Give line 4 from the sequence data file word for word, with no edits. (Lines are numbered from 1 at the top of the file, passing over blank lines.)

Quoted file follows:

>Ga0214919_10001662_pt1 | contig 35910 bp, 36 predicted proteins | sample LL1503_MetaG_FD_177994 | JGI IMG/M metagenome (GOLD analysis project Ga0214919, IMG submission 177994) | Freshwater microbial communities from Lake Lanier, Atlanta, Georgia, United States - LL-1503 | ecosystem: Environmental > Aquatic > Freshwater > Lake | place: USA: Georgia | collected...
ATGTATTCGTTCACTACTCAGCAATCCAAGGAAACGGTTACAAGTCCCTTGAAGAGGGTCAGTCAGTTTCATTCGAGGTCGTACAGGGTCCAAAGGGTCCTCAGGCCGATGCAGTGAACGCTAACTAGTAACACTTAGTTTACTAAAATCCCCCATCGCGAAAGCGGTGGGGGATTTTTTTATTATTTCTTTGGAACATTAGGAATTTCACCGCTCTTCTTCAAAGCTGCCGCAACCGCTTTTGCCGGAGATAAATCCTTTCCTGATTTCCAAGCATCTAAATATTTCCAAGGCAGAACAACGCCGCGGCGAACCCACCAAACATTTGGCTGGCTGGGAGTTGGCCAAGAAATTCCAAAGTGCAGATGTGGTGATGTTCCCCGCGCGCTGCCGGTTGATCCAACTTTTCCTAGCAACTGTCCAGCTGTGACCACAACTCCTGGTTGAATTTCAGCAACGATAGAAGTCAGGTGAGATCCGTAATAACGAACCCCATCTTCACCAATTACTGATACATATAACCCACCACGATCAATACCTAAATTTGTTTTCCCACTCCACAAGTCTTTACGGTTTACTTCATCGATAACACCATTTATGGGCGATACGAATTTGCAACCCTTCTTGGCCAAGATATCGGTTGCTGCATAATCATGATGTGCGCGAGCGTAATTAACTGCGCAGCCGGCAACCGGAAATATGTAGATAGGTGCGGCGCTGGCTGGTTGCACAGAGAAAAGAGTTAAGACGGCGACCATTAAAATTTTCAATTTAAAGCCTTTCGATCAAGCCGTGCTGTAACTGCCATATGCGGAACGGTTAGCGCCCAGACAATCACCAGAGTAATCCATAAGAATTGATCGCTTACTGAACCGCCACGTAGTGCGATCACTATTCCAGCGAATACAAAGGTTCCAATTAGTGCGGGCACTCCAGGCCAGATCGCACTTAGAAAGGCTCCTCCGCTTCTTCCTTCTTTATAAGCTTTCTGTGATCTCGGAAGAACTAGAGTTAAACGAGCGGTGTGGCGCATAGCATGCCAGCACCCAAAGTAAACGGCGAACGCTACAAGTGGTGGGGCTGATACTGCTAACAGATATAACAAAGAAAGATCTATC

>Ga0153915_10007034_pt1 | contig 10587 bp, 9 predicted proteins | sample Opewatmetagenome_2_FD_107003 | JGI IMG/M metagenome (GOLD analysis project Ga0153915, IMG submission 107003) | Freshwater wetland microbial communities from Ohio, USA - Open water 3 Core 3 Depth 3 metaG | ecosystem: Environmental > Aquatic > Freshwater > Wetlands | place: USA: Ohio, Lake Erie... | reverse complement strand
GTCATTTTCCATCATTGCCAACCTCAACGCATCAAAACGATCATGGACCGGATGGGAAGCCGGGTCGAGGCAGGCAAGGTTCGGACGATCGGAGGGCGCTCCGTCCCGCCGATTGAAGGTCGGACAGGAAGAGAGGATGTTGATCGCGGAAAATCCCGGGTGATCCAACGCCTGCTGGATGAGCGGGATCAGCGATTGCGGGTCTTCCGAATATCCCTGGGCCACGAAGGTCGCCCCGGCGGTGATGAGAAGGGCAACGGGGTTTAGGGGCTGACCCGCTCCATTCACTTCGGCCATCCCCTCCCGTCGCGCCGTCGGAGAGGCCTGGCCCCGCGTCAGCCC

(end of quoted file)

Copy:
GTCATTTTCCATCATTGCCAACCTCAACGCATCAAAACGATCATGGACCGGATGGGAAGCCGGGTCGAGGCAGGCAAGGTTCGGACGATCGGAGGGCGCTCCGTCCCGCCGATTGAAGGTCGGACAGGAAGAGAGGATGTTGATCGCGGAAAATCCCGGGTGATCCAACGCCTGCTGGATGAGCGGGATCAGCGATTGCGGGTCTTCCGAATATCCCTGGGCCACGAAGGTCGCCCCGGCGGTGATGAGAAGGGCAACGGGGTTTAGGGGCTGACCCGCTCCATTCACTTCGGCCATCCCCTCCCGTCGCGCCGTCGGAGAGGCCTGGCCCCGCGTCAGCCC